424 JOURNAL OF PROCEEDINGS [Mar. 9,
The State claimed that the six per cent, dividend on this
preferred stock must be paid in gold—the Company that it
was payable in currency. In this case, the decision of the
Court of Appeals of Maryland, and of the Supreme Court of
the United States, were adverse to the State.
Upon the principle now conclusively determined, the Com-
pany had based its counter-claim against the State for the
sum of $289,529 65, for moneys advanced by the Company to
pay the interest on the State's sterling debt in London. The
Company was only required to pay six per cent, in currency—
in the language of the law creating the obligation, ''a per-
petual dividend of six per cent, per annum out of the profits
of the work, as declared from time to time."
At the urgent request of the State authorities, during the
period of very serious financial embarrassment, which re-
sulted from the war, when the premium on gold was high,
the Company advanced the additional sum beyond this six
per cent, dividend, which was needed by the State to
pay the interest due in London on the sterling debt of the
State. For such advances, the Company made its claim. In
order that there may be no doubt that this claim of the Com-
pany is not only one of "strict law," but also of "equity"
and justice, we cite not only the Act of 1835, chapter 395,
which prescribes that the State, as a stockholder, shall be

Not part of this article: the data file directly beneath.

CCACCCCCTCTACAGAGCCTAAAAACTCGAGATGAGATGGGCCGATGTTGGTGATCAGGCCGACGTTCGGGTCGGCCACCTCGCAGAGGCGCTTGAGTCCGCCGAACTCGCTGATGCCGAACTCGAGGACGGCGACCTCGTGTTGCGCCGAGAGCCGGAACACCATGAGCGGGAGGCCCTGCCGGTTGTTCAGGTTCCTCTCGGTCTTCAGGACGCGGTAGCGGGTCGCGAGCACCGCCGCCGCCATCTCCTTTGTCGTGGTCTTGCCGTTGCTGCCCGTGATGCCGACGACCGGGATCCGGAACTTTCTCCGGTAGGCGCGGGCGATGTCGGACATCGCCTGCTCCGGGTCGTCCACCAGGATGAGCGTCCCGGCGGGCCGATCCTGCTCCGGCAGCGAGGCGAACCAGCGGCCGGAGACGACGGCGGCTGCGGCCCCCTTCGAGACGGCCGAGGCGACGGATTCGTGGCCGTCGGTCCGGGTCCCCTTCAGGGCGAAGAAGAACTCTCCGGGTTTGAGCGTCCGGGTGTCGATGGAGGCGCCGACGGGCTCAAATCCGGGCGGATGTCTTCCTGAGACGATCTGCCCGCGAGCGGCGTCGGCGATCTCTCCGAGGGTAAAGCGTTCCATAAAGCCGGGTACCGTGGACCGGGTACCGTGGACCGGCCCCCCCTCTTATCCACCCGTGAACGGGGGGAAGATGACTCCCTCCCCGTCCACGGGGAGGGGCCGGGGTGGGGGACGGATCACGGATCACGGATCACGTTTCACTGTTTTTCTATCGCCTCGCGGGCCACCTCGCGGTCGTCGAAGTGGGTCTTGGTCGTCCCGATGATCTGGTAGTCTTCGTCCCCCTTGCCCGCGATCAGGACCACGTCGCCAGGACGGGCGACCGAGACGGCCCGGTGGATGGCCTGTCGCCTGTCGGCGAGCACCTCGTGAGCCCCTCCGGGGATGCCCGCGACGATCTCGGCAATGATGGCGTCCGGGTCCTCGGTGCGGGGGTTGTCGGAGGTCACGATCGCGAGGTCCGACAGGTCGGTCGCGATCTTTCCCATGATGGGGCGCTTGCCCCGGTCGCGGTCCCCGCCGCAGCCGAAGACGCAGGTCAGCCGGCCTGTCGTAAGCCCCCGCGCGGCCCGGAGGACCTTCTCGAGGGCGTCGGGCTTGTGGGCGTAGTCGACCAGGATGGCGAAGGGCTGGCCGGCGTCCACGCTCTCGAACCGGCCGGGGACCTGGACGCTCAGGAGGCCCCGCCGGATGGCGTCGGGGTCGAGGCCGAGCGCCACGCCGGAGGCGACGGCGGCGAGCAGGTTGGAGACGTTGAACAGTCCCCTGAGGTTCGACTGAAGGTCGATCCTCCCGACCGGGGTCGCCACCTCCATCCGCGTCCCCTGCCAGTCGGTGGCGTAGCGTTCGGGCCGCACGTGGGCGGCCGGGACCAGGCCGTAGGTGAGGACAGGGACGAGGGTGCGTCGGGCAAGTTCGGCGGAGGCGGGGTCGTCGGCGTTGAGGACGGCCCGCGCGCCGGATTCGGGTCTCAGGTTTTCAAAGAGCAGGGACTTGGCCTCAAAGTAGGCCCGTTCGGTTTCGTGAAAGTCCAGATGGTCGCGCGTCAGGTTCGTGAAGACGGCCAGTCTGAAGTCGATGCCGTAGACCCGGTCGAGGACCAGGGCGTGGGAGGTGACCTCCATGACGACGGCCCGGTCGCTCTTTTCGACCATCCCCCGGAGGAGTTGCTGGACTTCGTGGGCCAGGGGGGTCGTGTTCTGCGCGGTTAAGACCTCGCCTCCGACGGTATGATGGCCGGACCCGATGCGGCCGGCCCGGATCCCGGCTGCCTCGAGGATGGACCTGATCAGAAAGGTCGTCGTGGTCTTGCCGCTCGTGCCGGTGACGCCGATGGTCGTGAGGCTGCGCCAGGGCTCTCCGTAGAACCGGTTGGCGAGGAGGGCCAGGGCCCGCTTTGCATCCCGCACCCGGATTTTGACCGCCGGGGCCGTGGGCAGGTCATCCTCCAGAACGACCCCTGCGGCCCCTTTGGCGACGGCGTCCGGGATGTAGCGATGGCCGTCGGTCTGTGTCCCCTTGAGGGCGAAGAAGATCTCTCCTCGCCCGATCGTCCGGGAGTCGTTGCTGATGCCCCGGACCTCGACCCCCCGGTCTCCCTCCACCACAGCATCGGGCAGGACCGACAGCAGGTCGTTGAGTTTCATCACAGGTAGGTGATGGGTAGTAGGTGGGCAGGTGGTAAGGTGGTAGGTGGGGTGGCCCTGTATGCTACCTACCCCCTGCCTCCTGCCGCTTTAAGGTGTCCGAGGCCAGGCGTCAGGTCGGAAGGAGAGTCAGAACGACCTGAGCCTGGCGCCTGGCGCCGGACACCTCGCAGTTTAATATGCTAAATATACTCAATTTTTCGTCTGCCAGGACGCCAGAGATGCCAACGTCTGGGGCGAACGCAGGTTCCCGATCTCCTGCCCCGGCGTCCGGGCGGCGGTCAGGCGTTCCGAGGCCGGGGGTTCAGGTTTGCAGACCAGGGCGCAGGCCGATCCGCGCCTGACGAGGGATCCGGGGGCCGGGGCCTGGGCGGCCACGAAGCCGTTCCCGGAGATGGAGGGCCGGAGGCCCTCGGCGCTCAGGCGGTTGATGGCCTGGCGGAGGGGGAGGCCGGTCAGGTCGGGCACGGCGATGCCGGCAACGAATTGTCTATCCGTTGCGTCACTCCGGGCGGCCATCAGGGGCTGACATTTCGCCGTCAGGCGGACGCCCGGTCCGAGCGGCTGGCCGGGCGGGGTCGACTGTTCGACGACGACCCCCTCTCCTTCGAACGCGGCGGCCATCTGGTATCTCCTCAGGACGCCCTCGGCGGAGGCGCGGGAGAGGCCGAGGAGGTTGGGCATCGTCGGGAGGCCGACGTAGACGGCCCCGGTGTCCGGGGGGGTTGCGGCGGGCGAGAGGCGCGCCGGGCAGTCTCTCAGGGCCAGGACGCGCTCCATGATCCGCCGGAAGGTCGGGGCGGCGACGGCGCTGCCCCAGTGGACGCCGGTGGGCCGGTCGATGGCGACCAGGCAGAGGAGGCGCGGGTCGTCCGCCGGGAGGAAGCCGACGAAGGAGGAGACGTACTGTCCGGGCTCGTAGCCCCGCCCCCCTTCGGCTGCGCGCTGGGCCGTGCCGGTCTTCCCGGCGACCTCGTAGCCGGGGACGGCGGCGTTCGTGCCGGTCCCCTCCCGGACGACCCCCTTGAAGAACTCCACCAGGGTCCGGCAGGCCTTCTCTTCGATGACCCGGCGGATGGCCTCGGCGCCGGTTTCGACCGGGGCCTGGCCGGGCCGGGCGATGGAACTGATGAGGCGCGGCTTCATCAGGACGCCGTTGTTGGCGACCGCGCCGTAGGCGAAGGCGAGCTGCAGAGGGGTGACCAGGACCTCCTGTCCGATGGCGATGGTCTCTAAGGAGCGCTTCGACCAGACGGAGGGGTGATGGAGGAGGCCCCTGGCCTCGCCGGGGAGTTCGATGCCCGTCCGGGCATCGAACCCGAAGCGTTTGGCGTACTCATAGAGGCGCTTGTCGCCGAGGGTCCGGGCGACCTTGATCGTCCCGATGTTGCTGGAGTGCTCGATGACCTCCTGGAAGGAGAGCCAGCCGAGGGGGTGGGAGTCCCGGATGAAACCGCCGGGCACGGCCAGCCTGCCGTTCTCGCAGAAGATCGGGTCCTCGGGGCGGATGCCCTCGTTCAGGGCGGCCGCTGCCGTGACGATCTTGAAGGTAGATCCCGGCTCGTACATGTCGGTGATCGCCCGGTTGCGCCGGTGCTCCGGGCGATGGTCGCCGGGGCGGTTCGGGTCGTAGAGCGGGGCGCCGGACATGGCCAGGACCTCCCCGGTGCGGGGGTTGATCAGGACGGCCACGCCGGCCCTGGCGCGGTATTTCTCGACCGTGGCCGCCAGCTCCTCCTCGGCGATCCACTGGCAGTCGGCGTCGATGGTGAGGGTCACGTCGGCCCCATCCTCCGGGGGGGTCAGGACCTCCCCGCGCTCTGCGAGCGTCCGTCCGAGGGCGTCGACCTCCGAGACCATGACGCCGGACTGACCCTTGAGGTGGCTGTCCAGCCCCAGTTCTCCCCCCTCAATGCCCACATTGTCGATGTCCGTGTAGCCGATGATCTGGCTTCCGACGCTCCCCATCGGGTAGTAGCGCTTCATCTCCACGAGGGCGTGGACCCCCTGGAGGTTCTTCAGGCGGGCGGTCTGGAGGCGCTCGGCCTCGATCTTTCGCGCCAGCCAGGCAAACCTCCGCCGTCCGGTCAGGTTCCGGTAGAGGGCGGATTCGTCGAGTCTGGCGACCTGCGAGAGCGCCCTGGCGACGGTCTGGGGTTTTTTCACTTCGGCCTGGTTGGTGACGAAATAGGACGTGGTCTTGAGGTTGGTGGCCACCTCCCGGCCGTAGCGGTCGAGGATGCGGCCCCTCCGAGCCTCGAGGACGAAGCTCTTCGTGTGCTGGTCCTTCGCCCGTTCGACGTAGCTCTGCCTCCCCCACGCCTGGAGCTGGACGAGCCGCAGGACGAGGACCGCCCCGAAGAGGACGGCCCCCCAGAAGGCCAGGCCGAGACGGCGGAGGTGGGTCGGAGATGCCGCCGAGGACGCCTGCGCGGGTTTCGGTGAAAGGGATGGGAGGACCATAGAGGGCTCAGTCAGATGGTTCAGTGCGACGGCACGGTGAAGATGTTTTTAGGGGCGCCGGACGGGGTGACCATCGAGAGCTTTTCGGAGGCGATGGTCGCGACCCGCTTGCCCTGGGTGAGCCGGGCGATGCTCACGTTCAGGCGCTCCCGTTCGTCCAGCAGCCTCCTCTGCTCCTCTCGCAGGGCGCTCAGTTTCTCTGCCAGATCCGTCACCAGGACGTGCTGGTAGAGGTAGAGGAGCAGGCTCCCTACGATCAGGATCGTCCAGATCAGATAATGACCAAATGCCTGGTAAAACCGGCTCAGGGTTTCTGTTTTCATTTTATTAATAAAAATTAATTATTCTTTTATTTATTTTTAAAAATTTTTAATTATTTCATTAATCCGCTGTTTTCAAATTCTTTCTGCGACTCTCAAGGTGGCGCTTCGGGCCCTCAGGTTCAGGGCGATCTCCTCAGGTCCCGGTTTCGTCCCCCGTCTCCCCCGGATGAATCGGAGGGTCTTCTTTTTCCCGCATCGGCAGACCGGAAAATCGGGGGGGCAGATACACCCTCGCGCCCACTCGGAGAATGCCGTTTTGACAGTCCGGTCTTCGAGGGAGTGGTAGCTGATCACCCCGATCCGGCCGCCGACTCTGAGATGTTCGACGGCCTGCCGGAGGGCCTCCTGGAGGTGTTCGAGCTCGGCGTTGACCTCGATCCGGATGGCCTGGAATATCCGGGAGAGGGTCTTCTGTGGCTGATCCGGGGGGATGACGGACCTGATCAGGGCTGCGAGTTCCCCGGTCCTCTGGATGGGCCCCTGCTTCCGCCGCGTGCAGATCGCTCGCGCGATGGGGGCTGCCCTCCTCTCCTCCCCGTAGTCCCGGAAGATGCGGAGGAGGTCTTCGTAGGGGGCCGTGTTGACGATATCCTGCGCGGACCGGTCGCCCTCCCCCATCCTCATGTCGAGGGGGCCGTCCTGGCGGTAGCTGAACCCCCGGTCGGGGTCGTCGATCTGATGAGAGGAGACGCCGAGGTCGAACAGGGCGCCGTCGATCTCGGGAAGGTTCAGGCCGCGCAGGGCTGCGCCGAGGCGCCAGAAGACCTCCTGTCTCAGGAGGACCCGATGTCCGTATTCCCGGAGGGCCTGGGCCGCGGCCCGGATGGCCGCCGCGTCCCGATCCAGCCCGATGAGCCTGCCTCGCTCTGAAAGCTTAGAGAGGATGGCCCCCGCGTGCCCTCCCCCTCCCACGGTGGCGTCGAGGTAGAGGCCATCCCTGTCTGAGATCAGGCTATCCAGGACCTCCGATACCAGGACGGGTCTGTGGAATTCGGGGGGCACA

paid its perpetual dividend of six per cent, "out of the pro-
fits of the wotk as declared from lime to time," and that the
excess of profits, above that sum should be divided among
the other stockholders, but we quote from the opinion of the
Supreme Court of the United States, namely:
* * * "On the contrary, there is much in the Statutes to
repel any possible implication of an engagement to indem-
nify, and to make it apparent that such an obligation was
not intended to be imposed or assumed."
"No distinction was made between the kind of money the
Company might be compelled to receive, and that required
to be paid to the State. Nor was any distinction attempted
to be made between the kind of money with which the divi-
dends to the State and other stockholders could be paid."
"For these reasons, we think, the contract between the
parties exhibits no just ground tor an implication that the
Company assumed an obligation to pay its dues to the State
in gold, or in any other manner than in money generally,
and the fact that the Company did pay the State's interest in
sterling funds in London down to 1865, cannot change the
construction of the contract.''
The Company was compelled to receive legal tender from
those who used its road, and the State could, therefore, in